Ask Amy: Canine-centered wedding might go to the dogs
Klam says, "Find a friend or relative with a small, low-key dog (not a puppy, they're too hyper) and arrange to go and visit a few times. Take it super slow. I've had kids who are afraid come to meet my dogs and they are really anxious at first, but then, when the dogs are calm and aren't jumpy, they feel a little braver and sometimes may even pet them. When kids get through it, they feel so proud of themselves that they frequently want to go further."
I agree with this advice to acquaint yourselves in advance with dogs you know are good with kids. The more successful encounters you all have with dogs, the easier this will be, but you should also coach your children to NEVER touch a dog without the owner's permission.
If the child is not able to handle it at this point, she/he should be excused from the wedding party; realistically, you have no way of knowing how all of these canine guests will interact at this event.
Dear Amy: My son lives two houses away from us. He has two big dogs that are in our front yard all the time.
We have small dogs that stay in the house. When my son's dogs are in our yard, our dogs start barking at them and leaping at the windows. I hate to tell my son to keep his dogs inside or turn him in. There is a leash law here, but they don't enforce it. What do I do to keep from getting mad? This barking is driving me crazy. The leaping at the windows is destructive to my windows, the curtains and to me. Worried Mom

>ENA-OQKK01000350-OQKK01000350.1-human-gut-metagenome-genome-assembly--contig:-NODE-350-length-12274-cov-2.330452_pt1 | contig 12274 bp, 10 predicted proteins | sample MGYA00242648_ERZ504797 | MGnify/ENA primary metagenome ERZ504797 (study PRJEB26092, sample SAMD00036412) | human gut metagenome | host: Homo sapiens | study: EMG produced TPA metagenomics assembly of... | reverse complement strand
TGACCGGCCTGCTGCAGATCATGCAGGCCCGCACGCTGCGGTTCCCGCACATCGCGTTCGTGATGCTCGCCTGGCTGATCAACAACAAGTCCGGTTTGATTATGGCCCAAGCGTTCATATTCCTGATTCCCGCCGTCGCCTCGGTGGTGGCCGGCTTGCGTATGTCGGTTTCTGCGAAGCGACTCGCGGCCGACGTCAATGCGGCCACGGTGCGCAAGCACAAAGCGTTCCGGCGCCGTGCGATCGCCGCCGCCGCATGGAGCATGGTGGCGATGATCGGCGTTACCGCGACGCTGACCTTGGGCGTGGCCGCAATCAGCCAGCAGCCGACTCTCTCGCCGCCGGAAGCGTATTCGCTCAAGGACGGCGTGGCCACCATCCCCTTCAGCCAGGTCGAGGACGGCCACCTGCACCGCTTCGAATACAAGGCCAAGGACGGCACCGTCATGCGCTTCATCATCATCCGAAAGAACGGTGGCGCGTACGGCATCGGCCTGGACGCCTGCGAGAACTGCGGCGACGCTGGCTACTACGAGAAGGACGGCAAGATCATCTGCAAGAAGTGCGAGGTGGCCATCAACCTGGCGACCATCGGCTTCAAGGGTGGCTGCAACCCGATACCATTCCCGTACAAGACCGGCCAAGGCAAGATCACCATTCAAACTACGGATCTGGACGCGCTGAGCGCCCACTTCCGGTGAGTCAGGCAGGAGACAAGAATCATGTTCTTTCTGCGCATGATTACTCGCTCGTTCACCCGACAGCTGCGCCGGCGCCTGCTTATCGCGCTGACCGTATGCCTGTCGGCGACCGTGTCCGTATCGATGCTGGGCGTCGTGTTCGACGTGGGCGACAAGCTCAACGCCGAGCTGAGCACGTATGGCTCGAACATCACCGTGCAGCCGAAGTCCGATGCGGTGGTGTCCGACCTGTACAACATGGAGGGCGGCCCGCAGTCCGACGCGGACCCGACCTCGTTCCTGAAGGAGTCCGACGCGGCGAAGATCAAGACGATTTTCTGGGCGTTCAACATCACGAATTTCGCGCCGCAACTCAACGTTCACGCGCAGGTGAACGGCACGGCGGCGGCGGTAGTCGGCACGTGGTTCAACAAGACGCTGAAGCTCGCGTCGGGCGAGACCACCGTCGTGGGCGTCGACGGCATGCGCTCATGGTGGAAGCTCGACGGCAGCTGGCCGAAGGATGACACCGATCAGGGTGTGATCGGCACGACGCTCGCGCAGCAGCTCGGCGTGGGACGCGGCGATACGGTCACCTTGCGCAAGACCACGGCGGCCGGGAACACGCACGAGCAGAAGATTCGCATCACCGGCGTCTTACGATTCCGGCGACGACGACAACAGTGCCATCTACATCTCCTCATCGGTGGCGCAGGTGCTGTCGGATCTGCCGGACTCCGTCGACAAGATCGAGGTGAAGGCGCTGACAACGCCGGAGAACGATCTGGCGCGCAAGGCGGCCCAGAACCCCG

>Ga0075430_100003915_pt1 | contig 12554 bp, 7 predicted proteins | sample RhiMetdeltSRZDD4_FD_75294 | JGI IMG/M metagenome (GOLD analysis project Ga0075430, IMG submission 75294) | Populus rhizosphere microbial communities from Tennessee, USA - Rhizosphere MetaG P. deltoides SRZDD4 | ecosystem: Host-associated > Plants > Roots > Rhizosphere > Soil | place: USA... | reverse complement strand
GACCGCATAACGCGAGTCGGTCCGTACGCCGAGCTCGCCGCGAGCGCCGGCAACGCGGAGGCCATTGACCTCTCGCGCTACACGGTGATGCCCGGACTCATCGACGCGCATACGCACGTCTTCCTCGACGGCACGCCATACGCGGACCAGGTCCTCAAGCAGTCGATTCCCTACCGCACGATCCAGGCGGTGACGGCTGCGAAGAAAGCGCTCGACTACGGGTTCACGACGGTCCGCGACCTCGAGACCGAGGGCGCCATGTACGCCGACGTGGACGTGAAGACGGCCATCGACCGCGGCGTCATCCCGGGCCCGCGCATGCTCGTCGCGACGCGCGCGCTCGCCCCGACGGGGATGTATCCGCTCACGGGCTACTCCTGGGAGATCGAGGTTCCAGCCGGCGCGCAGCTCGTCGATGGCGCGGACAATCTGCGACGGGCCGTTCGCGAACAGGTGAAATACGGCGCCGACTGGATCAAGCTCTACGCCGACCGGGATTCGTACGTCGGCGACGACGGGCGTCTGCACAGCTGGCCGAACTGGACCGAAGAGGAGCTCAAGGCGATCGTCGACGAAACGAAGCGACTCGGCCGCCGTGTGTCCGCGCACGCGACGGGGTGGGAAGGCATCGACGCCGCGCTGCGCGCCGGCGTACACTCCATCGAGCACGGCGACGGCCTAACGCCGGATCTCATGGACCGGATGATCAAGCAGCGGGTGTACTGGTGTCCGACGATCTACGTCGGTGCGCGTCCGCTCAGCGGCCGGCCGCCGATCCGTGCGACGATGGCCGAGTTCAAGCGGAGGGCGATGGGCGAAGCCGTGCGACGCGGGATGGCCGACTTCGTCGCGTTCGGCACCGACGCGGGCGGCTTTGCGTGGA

Dear Mom: Your son is violating the local leash law, the unspoken law of respect between neighbors and – hello – the most important law of all, which is to be nice to your mother. You should tell your son that this is driving you and your dogs crazy. Ask him to respect the neighborhood and keep his dogs contained or on a leash. If his dogs are running around the neighborhood, they could also damage neighborhood property, injure people or other pets, or get hit by a car. But you don't have to point out any of this. You just have to ask him to please keep the dogs confined on his property.
Dear Amy: I've enjoyed the letters in your column about losing pets. I inherited two cats from my niece when she had her first baby. I looked after them as my niece had her second and then third child. Years later, after the cats had finally died, my sister asked me if I would get another. I told her no – I didn't want to feel the pain when the cat died. My sister said not to worry – I'd be dead long before the cat died. That reminded me to update my will.
– The Great-Uncle
Dear Uncle: An uncle who takes in and loves two cats is the very definition of a "great" uncle.
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